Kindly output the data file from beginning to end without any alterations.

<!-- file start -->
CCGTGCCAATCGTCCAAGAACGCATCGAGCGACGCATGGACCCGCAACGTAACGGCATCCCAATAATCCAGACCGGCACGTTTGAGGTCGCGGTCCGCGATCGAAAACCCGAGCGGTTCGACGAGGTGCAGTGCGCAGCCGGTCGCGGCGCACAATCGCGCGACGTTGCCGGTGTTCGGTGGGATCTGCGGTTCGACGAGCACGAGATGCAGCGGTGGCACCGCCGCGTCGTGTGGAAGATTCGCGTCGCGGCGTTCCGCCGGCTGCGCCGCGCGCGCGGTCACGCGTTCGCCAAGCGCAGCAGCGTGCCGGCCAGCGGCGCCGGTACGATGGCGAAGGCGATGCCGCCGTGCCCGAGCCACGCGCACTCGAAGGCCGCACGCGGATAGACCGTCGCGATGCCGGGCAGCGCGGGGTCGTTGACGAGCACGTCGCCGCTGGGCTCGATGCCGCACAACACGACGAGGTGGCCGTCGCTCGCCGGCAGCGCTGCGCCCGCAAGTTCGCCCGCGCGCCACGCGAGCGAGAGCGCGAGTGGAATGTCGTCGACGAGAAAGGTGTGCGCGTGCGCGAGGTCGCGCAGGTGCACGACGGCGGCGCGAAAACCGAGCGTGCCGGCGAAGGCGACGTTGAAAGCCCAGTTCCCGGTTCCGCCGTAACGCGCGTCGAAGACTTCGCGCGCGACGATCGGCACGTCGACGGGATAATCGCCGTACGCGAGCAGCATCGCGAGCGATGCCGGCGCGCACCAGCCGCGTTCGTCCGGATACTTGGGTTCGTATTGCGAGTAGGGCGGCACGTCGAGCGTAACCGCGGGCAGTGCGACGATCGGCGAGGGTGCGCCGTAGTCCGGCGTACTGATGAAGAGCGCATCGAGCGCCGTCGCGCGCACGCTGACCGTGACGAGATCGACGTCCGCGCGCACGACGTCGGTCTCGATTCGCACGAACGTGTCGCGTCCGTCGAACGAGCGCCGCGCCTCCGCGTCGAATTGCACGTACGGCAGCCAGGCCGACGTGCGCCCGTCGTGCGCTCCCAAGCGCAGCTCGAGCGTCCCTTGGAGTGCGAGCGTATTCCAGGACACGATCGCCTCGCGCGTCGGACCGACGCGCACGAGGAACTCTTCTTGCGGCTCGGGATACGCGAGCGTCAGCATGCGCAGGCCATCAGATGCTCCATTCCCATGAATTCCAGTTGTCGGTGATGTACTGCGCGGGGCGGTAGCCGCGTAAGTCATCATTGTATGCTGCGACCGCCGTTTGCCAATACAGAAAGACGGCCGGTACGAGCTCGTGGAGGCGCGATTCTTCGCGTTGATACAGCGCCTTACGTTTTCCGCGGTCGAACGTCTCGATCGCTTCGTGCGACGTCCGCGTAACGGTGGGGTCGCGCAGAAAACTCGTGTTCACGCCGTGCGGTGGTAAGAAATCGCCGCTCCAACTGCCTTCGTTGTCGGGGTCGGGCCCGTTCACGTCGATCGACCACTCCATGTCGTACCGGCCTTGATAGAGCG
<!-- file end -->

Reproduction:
CCGTGCCAATCGTCCAAGAACGCATCGAGCGACGCATGGACCCGCAACGTAACGGCATCCCAATAATCCAGACCGGCACGTTTGAGGTCGCGGTCCGCGATCGAAAACCCGAGCGGTTCGACGAGGTGCAGTGCGCAGCCGGTCGCGGCGCACAATCGCGCGACGTTGCCGGTGTTCGGTGGGATCTGCGGTTCGACGAGCACGAGATGCAGCGGTGGCACCGCCGCGTCGTGTGGAAGATTCGCGTCGCGGCGTTCCGCCGGCTGCGCCGCGCGCGCGGTCACGCGTTCGCCAAGCGCAGCAGCGTGCCGGCCAGCGGCGCCGGTACGATGGCGAAGGCGATGCCGCCGTGCCCGAGCCACGCGCACTCGAAGGCCGCACGCGGATAGACCGTCGCGATGCCGGGCAGCGCGGGGTCGTTGACGAGCACGTCGCCGCTGGGCTCGATGCCGCACAACACGACGAGGTGGCCGTCGCTCGCCGGCAGCGCTGCGCCCGCAAGTTCGCCCGCGCGCCACGCGAGCGAGAGCGCGAGTGGAATGTCGTCGACGAGAAAGGTGTGCGCGTGCGCGAGGTCGCGCAGGTGCACGACGGCGGCGCGAAAACCGAGCGTGCCGGCGAAGGCGACGTTGAAAGCCCAGTTCCCGGTTCCGCCGTAACGCGCGTCGAAGACTTCGCGCGCGACGATCGGCACGTCGACGGGATAATCGCCGTACGCGAGCAGCATCGCGAGCGATGCCGGCGCGCACCAGCCGCGTTCGTCCGGATACTTGGGTTCGTATTGCGAGTAGGGCGGCACGTCGAGCGTAACCGCGGGCAGTGCGACGATCGGCGAGGGTGCGCCGTAGTCCGGCGTACTGATGAAGAGCGCATCGAGCGCCGTCGCGCGCACGCTGACCGTGACGAGATCGACGTCCGCGCGCACGACGTCGGTCTCGATTCGCACGAACGTGTCGCGTCCGTCGAACGAGCGCCGCGCCTCCGCGTCGAATTGCACGTACGGCAGCCAGGCCGACGTGCGCCCGTCGTGCGCTCCCAAGCGCAGCTCGAGCGTCCCTTGGAGTGCGAGCGTATTCCAGGACACGATCGCCTCGCGCGTCGGACCGACGCGCACGAGGAACTCTTCTTGCGGCTCGGGATACGCGAGCGTCAGCATGCGCAGGCCATCAGATGCTCCATTCCCATGAATTCCAGTTGTCGGTGATGTACTGCGCGGGGCGGTAGCCGCGTAAGTCATCATTGTATGCTGCGACCGCCGTTTGCCAATACAGAAAGACGGCCGGTACGAGCTCGTGGAGGCGCGATTCTTCGCGTTGATACAGCGCCTTACGTTTTCCGCGGTCGAACGTCTCGATCGCTTCGTGCGACGTCCGCGTAACGGTGGGGTCGCGCAGAAAACTCGTGTTCACGCCGTGCGGTGGTAAGAAATCGCCGCTCCAACTGCCTTCGTTGTCGGGGTCGGGCCCGTTCACGTCGATCGACCACTCCATGTCGTACCGGCCTTGATAGAGCG